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Let's say I deleted fileA in commit abc123. Then, when I git reset, the output of git diff shows that fileA was deleted. fileA is no longer in my working directory, so I can't re-add it.

The default for git reset is git reset --mixed. This is described in man git-reset as:

Resets the index but not the working tree (i.e., the changed files are preserved but not marked for commit) and reports what has not been updated.

What's an elegant solution. One workaround is to checkout the later commit that contains the file, copy the file, and then checkout abc123 and add it again.


Two solutions below are correct. One shows how to recover the file if you checkout the commit at which it was deleted, and you simply run git checkout fileA. The other shows how to recover the file in the present commit that's later that the commit at which fileA was deleted. You run git checkout abc123~ -- file A (The -- ensures that the checkout command know that we are trying to roll back a file and not change branches).

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you can use git stash to temporarily keep the changes in your staging area while resetting – Nevik Rehnel Mar 13 '13 at 19:05
I edited my question. Your comment is no longer relevant. – Rose Perrone Mar 13 '13 at 19:13
up vote 1 down vote accepted

I think this is what happened:

  • You checked out commit abc123 which contains fileA.
  • You typed git rm fileA.
  • You typed git reset.

And now you see something like this:

# On branch master
# Changes not staged for commit:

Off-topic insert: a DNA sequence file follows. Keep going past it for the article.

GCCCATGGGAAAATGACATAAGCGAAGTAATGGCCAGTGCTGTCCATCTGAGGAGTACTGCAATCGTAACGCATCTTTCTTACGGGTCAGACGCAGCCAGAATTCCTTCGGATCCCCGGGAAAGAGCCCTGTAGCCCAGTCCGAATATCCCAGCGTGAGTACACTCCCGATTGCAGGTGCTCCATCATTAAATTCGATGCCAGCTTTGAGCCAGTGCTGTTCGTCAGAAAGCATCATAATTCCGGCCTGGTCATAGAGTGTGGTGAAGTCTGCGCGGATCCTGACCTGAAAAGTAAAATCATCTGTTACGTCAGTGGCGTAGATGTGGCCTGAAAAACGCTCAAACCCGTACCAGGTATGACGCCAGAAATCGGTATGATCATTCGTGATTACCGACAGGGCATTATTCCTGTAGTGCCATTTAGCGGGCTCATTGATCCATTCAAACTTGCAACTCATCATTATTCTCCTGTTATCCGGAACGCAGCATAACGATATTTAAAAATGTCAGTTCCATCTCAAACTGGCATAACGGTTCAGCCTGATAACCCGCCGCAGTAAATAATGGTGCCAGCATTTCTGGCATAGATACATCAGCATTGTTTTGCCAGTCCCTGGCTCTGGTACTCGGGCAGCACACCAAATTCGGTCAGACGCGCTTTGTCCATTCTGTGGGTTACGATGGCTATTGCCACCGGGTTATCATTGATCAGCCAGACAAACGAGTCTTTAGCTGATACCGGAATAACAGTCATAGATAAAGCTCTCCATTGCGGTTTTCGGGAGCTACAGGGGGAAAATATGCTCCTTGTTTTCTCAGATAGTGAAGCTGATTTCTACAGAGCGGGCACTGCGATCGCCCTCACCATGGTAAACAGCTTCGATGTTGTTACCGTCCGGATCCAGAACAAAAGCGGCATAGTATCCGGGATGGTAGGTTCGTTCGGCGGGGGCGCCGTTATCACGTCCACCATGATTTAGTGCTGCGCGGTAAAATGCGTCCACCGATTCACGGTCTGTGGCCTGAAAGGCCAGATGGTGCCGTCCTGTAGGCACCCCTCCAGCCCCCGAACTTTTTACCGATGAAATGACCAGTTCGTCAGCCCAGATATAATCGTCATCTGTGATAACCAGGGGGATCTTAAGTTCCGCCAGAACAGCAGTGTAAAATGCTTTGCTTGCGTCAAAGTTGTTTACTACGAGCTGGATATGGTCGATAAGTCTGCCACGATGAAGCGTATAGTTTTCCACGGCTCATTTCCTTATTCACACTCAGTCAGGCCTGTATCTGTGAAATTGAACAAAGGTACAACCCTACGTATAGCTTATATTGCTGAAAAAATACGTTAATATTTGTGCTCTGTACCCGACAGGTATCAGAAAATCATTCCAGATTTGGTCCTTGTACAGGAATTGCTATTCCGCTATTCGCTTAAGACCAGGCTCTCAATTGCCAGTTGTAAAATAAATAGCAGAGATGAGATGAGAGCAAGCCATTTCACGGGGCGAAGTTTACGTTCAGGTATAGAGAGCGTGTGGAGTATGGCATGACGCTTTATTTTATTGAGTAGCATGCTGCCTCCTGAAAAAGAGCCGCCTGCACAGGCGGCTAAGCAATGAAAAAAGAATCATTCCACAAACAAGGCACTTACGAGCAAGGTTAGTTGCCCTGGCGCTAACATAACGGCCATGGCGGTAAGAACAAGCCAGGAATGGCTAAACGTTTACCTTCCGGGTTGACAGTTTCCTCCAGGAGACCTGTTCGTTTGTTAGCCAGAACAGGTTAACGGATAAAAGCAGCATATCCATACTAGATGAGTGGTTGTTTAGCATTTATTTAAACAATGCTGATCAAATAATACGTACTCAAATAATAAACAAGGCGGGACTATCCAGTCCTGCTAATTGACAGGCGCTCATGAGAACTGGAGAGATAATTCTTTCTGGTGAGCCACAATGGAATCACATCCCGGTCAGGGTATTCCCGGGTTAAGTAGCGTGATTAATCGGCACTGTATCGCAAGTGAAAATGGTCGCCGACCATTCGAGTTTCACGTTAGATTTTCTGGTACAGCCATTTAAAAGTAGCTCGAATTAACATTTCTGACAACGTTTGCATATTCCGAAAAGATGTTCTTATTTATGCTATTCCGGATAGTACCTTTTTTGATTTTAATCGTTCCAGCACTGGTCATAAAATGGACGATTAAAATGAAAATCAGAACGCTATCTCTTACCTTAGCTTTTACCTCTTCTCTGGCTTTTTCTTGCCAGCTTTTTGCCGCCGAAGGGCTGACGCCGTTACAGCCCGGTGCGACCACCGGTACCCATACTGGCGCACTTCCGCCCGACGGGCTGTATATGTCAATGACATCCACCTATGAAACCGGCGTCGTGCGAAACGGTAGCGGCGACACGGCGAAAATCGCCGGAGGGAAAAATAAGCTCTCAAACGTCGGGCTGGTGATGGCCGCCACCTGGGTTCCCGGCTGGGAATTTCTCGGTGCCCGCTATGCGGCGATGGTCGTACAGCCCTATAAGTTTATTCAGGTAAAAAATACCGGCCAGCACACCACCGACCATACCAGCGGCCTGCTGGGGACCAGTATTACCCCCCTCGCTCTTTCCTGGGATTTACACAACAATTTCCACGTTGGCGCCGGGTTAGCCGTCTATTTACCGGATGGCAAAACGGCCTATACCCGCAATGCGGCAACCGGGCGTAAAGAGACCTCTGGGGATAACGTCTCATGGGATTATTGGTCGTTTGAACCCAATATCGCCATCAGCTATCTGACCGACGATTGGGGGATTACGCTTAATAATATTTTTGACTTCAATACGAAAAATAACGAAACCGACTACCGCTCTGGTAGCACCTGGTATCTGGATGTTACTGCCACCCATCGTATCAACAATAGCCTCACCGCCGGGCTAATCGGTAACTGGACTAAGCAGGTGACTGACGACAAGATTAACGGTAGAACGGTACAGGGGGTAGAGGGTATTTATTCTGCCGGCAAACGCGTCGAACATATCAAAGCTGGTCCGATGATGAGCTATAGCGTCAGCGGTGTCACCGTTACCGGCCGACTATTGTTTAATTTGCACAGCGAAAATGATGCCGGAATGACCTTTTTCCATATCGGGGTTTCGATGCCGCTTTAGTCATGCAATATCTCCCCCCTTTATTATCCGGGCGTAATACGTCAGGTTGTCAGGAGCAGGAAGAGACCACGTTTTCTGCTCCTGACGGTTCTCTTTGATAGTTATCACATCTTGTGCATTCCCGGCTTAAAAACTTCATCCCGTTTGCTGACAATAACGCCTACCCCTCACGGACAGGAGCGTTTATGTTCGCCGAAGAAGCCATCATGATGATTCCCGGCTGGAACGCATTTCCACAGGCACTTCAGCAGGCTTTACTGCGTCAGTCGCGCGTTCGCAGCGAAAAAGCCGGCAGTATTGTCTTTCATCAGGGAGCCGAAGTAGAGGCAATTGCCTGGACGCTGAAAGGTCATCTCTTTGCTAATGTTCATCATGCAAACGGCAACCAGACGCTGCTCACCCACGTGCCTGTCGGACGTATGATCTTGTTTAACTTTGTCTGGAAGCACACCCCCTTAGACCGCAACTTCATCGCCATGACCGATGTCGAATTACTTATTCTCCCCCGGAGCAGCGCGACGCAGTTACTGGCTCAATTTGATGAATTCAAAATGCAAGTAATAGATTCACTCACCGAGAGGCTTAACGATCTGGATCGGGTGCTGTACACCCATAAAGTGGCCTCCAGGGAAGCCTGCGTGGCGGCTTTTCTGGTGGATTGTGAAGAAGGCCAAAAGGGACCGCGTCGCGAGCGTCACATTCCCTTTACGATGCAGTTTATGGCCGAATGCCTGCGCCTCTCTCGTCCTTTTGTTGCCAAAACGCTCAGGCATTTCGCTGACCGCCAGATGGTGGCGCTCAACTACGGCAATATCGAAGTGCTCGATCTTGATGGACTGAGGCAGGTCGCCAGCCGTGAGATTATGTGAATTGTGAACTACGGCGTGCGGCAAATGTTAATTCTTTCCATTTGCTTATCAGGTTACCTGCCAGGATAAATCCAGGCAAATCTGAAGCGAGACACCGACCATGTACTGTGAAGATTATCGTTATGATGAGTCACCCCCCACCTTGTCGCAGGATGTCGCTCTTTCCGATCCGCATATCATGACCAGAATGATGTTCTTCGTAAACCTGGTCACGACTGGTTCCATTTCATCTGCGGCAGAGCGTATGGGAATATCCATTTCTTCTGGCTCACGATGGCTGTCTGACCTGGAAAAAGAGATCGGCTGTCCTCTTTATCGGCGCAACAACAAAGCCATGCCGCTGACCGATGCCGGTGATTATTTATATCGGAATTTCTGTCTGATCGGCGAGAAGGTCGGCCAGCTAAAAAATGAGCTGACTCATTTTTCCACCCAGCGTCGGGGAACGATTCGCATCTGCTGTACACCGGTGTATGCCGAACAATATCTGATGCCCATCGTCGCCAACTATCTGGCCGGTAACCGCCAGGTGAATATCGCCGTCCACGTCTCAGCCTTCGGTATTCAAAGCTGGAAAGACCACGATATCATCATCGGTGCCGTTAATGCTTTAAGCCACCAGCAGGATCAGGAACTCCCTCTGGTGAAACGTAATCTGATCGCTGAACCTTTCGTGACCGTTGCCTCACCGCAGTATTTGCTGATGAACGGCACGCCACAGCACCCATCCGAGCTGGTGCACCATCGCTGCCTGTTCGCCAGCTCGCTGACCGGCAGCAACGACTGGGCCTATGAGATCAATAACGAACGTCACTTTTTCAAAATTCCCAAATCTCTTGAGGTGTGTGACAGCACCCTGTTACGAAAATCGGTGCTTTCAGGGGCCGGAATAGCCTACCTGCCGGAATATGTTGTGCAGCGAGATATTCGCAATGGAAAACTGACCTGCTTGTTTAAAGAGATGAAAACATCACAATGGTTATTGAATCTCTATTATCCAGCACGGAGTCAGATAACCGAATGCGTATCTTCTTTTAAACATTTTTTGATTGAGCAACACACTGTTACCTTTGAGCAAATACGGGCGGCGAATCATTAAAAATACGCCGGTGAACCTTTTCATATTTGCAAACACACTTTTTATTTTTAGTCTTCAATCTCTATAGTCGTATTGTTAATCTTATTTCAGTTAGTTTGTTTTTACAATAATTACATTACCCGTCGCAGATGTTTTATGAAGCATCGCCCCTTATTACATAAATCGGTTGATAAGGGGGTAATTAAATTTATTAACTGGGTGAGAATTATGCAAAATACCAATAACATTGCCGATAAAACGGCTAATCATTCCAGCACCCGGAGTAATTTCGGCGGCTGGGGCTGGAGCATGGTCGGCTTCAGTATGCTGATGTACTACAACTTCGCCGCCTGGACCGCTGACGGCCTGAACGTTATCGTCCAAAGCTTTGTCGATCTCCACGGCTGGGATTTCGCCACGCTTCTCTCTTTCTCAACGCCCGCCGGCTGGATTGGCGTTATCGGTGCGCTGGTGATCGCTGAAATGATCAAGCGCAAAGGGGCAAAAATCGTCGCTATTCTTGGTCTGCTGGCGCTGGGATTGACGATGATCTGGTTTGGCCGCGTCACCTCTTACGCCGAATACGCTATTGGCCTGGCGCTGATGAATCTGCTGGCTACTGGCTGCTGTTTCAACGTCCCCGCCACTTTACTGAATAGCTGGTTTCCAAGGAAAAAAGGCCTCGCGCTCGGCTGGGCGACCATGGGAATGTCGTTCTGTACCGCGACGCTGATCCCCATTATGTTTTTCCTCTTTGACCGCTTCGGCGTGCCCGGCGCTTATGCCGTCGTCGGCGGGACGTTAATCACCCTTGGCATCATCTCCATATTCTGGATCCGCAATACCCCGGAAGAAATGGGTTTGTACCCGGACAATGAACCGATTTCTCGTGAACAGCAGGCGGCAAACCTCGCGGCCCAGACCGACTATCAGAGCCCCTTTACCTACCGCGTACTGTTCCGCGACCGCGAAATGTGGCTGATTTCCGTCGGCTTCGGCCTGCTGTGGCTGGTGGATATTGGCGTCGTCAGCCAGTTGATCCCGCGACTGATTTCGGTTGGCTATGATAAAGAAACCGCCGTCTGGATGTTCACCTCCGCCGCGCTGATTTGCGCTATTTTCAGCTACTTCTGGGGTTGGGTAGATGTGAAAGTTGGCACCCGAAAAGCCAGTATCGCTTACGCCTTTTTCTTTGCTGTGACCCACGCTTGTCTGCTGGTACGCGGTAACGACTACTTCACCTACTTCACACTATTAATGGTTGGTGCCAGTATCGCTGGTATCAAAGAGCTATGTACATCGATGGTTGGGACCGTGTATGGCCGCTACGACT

#   (use "git add/rm <file>..." to update what will be committed)
#   (use "git checkout -- <file>..." to discard changes in working directory)
#   deleted:    fileA

and you can't use git add to get fileA back because it's not on the filesystem anymore.

To recover fileA, type: git checkout fileA.

You could also use git reset --hard if you don't have any other changes you care about in your index or working tree.

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git reset --hard will reset the index AND the working tree, which will restore deleted files. If you simply want to re-add a single file that you deleted that you know exists on the current head, you can do so with:

git checkout HEAD -- fileA 
share|improve this answer

You can checkout an individual file from a specific version:

git checkout abc123~ -- fileA

This would checkout the version of fileA as it existed in the commit immediately preceding commit abc123 where it was removed, thanks to the tilde (~) after the commit ID. This modifies the index along with the working tree, so it is as if the file was added as well. If that isn't desired you can use git rm --cached fileA to remove the file from the index while leaving it in the working copy.

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What if fileA was modified during the abc123 commit? Would those modifications be lost when we checkout the file from the previous commit? What if fileA was added during commit abc123? – Rose Perrone Mar 13 '13 at 19:55
The question stated that the file was removed in the abc123 commit. If the file was modified (or created) after the preceding commit those changes would indeed be lost. If the file was added to git at some point you may be able to recover it using git fsck --lost-found to recover unreferenced blobs into .git/lost-found/other but that may yield many files with unhelpful names, you'll need to figure out which file it is. – qqx Mar 13 '13 at 20:15

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